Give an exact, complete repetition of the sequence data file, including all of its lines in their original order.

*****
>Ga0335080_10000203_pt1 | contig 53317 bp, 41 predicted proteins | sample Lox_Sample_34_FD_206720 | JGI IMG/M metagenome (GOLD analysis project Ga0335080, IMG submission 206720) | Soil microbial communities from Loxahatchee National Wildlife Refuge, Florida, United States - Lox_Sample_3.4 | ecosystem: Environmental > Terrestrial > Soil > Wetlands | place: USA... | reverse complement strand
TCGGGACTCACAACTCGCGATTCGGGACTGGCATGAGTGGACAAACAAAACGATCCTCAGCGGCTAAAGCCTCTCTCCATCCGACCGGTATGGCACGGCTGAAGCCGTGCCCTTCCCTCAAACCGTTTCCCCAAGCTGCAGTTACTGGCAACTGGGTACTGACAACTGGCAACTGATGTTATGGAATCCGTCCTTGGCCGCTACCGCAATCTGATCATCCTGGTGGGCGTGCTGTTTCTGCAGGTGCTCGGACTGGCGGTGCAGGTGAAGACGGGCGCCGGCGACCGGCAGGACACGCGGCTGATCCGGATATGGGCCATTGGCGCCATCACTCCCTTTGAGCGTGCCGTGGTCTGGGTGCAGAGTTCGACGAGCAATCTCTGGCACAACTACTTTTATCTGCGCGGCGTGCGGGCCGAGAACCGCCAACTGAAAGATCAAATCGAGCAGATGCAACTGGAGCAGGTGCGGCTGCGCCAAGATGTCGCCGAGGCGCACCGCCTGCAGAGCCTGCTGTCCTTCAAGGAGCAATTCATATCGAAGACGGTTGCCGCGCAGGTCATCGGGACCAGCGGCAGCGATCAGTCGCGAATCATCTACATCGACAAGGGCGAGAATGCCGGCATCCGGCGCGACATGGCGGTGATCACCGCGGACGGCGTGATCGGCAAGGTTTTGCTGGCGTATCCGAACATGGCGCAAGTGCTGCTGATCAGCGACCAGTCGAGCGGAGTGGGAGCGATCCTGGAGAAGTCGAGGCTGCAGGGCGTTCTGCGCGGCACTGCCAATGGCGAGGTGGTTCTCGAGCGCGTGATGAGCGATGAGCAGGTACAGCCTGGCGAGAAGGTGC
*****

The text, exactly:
>Ga0335080_10000203_pt1 | contig 53317 bp, 41 predicted proteins | sample Lox_Sample_34_FD_206720 | JGI IMG/M metagenome (GOLD analysis project Ga0335080, IMG submission 206720) | Soil microbial communities from Loxahatchee National Wildlife Refuge, Florida, United States - Lox_Sample_3.4 | ecosystem: Environmental > Terrestrial > Soil > Wetlands | place: USA... | reverse complement strand
TCGGGACTCACAACTCGCGATTCGGGACTGGCATGAGTGGACAAACAAAACGATCCTCAGCGGCTAAAGCCTCTCTCCATCCGACCGGTATGGCACGGCTGAAGCCGTGCCCTTCCCTCAAACCGTTTCCCCAAGCTGCAGTTACTGGCAACTGGGTACTGACAACTGGCAACTGATGTTATGGAATCCGTCCTTGGCCGCTACCGCAATCTGATCATCCTGGTGGGCGTGCTGTTTCTGCAGGTGCTCGGACTGGCGGTGCAGGTGAAGACGGGCGCCGGCGACCGGCAGGACACGCGGCTGATCCGGATATGGGCCATTGGCGCCATCACTCCCTTTGAGCGTGCCGTGGTCTGGGTGCAGAGTTCGACGAGCAATCTCTGGCACAACTACTTTTATCTGCGCGGCGTGCGGGCCGAGAACCGCCAACTGAAAGATCAAATCGAGCAGATGCAACTGGAGCAGGTGCGGCTGCGCCAAGATGTCGCCGAGGCGCACCGCCTGCAGAGCCTGCTGTCCTTCAAGGAGCAATTCATATCGAAGACGGTTGCCGCGCAGGTCATCGGGACCAGCGGCAGCGATCAGTCGCGAATCATCTACATCGACAAGGGCGAGAATGCCGGCATCCGGCGCGACATGGCGGTGATCACCGCGGACGGCGTGATCGGCAAGGTTTTGCTGGCGTATCCGAACATGGCGCAAGTGCTGCTGATCAGCGACCAGTCGAGCGGAGTGGGAGCGATCCTGGAGAAGTCGAGGCTGCAGGGCGTTCTGCGCGGCACTGCCAATGGCGAGGTGGTTCTCGAGCGCGTGATGAGCGATGAGCAGGTACAGCCTGGCGAGAAGGTGC